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Sir Jackie Stewart on leaving IMG and Formula One’s financial health

2 December 2013 | Posted in Quick-Fire Questions | By David Cushnan | Contact the author

Sir Jackie Stewart on leaving IMG and Formula One’s financial health

After 45 years with IMG, Sir Jackie Stewart announced on Sunday that he is switching management agencies, joining fellow world champion Niki Lauda at motorsport specialists Just Marketing International.

Stewart, who has been commercially active for a number of brands, notably Ford, HSBC and Rolex, since his retirement in 1973, joined IMG in 1968, the year before he won his first world title. Despite his surprise decision to leave the company after such a long stint, he insisted on Sunday that he "has not a bad word to say about IMG", telling SportsPro: "I had a wonderful time, whether it was Mark McCormark or Jay LaFave, Ian Todd, Alistair Johnston, Bud Stanner – a whole range of people. Martin Sorrell worked with me as an employee of IMG; it was his first job and I had a great time with him. They’ve served me very well. Without Mark McCormark and his team I wouldn’t be the Jackie Stewart I am today.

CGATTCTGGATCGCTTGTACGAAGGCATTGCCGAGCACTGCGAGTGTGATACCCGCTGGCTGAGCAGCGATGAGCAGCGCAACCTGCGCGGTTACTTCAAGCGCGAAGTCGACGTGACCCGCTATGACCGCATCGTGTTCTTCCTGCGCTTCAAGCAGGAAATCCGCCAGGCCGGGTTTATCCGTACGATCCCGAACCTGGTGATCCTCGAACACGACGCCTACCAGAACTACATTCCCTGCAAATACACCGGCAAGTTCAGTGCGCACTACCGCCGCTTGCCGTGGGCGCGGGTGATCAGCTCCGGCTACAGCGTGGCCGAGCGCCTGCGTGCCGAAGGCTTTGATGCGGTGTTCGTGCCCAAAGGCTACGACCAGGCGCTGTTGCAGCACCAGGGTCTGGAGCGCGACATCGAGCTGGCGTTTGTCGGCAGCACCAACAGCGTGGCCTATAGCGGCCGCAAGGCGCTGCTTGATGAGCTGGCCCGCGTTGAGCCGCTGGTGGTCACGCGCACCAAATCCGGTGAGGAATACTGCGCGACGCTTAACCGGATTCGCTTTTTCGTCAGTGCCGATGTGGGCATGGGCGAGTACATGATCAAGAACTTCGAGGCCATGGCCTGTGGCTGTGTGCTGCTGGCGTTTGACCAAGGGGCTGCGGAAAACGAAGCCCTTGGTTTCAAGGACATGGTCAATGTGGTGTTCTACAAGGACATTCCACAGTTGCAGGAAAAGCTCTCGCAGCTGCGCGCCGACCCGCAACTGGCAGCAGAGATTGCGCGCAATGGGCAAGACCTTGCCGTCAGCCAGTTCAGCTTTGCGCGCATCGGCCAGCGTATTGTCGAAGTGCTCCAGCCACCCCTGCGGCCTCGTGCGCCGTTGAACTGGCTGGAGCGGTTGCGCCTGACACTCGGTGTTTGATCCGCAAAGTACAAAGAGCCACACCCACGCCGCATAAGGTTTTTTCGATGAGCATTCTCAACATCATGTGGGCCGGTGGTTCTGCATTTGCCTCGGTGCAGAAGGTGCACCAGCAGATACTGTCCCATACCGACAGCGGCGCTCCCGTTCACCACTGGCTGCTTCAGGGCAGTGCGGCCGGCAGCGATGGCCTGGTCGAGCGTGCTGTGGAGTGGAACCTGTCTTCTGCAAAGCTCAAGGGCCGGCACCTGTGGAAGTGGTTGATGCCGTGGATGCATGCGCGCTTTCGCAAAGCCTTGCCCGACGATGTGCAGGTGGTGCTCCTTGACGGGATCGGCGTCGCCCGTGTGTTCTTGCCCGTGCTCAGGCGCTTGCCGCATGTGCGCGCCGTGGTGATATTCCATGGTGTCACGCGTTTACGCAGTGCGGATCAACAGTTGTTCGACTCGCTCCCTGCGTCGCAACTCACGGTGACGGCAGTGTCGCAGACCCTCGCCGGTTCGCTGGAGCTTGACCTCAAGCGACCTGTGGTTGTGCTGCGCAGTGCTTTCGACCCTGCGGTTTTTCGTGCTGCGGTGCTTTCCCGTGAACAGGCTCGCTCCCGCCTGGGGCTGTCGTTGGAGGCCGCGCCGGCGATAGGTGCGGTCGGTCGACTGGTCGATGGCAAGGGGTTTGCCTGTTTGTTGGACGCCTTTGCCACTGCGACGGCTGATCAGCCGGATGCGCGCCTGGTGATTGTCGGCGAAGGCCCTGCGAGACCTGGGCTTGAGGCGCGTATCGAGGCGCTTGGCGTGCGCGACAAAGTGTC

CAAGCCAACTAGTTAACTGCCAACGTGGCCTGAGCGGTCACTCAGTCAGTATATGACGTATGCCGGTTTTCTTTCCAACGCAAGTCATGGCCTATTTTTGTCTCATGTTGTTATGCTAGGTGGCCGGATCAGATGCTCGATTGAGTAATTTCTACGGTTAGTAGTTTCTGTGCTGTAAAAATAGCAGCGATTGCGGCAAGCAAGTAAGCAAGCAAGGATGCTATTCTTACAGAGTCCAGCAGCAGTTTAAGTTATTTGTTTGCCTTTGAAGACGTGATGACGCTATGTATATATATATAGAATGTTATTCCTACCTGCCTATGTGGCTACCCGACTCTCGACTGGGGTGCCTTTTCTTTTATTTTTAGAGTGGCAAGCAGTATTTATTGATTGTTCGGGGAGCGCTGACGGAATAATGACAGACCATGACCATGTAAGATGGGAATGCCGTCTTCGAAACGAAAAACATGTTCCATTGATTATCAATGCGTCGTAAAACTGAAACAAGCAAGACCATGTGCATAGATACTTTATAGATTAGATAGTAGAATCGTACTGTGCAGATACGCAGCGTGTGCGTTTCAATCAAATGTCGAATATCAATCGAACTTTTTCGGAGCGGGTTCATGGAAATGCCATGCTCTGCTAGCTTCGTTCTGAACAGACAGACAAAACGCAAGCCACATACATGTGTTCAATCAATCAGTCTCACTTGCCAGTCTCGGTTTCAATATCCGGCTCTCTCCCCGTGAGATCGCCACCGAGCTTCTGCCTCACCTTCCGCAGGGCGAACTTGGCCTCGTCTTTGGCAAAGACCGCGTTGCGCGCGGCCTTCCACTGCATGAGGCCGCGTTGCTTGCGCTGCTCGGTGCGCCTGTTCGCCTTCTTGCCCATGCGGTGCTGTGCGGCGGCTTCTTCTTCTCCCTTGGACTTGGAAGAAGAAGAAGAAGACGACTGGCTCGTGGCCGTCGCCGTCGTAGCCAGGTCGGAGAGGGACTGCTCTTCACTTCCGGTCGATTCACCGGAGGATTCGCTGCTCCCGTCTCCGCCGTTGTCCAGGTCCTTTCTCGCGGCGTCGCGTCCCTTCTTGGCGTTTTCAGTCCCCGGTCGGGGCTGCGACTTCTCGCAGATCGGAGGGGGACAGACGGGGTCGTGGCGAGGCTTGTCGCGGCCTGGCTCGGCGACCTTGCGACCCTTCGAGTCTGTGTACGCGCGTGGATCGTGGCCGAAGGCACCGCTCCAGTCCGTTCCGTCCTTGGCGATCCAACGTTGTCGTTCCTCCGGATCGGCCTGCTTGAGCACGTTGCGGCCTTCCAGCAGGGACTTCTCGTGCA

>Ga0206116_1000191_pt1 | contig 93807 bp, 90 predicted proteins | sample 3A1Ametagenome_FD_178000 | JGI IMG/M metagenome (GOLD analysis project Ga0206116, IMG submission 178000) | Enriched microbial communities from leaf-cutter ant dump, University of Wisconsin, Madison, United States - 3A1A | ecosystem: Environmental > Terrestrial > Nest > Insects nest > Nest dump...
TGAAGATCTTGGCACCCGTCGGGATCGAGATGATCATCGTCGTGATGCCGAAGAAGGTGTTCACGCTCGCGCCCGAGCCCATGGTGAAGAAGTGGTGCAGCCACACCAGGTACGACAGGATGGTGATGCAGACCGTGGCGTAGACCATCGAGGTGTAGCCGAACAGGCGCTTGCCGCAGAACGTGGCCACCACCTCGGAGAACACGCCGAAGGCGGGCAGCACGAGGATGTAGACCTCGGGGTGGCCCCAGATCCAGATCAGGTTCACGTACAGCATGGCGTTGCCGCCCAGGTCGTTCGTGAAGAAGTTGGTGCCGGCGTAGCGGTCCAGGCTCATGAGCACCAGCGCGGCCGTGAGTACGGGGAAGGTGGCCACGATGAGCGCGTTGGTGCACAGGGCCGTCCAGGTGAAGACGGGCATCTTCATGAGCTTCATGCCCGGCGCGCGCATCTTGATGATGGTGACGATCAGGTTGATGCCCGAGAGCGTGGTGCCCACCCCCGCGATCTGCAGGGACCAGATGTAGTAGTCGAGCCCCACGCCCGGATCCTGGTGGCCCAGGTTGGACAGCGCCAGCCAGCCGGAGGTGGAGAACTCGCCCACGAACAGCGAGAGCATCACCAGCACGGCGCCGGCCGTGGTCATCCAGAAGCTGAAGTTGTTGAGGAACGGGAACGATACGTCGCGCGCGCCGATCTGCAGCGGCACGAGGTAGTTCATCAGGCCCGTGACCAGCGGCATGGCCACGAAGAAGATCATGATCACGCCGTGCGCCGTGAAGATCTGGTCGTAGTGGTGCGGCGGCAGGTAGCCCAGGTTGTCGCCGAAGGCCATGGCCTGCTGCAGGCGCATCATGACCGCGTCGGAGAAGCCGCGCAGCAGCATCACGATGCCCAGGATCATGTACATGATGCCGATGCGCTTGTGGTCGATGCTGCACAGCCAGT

"Without Mark McCormark and his team I wouldn’t be the Jackie Stewart I am today"

"But they no longer are in Formula One Grand Prix racing. Mark always had good people and I enjoyed it but if they’re not in the sport that I’m involved in, then there can be very little chance of proper deals being done and me giving commission to two companies wouldn’t make any sense."

Stewart remains a Formula One paddock regular. He was heavily involved in bringing Rolex into the sport as a global partner at the start of this year and has fulfilled an ambassadorial role for the owners of the Lotus team, Genii Capital. The Scotsman, now 74, revealed that it was JMI who approached him earlier this year - "they've got a very good initiative, a good feel for things" - and that the timing was right for a change.